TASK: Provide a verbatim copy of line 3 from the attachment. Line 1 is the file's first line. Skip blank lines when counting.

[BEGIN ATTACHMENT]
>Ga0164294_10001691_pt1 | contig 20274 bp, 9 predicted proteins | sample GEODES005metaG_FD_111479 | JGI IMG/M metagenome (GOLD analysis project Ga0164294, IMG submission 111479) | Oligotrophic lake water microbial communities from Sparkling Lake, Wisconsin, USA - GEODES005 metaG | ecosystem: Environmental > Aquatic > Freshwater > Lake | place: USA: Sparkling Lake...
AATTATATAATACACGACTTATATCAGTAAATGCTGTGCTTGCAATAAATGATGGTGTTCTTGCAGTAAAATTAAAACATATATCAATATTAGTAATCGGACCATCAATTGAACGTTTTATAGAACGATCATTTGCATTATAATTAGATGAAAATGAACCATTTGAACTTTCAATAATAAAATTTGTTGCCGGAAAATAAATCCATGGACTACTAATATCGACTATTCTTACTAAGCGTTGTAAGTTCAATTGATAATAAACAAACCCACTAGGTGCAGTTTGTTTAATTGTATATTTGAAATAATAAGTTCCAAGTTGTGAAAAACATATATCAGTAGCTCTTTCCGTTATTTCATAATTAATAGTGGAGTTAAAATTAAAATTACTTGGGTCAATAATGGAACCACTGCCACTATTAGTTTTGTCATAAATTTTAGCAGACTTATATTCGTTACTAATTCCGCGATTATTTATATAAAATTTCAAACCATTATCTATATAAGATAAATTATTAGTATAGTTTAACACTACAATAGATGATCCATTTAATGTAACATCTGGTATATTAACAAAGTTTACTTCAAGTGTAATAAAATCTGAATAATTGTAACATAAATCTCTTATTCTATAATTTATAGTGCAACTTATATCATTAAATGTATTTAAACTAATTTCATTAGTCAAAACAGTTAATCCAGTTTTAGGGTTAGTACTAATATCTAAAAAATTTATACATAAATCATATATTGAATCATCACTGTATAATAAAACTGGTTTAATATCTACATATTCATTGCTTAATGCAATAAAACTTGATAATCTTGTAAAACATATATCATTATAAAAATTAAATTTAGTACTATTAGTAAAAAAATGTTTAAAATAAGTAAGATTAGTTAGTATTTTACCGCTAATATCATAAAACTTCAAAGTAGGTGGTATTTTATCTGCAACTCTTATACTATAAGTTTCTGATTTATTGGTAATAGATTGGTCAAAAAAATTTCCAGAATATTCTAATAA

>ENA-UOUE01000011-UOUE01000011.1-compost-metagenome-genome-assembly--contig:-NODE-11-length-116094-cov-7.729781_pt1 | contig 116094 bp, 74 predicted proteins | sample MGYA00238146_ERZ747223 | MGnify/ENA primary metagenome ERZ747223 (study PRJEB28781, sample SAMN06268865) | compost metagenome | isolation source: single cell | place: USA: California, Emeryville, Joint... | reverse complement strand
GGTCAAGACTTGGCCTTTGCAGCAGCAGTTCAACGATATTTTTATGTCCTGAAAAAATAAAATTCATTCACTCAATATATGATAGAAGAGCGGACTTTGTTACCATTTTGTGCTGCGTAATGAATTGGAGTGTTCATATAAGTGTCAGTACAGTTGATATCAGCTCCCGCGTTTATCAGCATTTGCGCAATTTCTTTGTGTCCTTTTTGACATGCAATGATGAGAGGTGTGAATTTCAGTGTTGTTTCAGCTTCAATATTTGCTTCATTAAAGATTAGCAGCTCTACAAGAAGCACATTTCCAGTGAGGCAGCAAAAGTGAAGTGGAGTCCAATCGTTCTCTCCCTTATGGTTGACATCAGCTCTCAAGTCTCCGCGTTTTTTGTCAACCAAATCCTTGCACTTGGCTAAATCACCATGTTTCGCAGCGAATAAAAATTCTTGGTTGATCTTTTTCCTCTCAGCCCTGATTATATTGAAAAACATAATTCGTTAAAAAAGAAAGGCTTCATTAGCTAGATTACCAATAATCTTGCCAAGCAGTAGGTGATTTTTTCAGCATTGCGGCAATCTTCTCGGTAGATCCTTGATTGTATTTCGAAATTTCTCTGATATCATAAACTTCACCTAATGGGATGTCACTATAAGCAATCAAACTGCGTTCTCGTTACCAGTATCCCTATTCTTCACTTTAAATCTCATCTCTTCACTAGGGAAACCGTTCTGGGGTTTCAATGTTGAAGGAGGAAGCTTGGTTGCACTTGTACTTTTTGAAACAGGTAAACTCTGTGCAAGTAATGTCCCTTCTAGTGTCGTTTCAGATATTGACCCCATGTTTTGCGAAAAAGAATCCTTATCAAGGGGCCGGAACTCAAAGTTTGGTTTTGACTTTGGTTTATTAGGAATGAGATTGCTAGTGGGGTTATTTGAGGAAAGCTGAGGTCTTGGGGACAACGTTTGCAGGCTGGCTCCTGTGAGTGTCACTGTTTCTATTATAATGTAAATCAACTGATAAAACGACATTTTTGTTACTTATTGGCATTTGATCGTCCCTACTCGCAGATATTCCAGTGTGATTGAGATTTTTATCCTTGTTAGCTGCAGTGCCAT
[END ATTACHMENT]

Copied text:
>ENA-UOUE01000011-UOUE01000011.1-compost-metagenome-genome-assembly--contig:-NODE-11-length-116094-cov-7.729781_pt1 | contig 116094 bp, 74 predicted proteins | sample MGYA00238146_ERZ747223 | MGnify/ENA primary metagenome ERZ747223 (study PRJEB28781, sample SAMN06268865) | compost metagenome | isolation source: single cell | place: USA: California, Emeryville, Joint... | reverse complement strand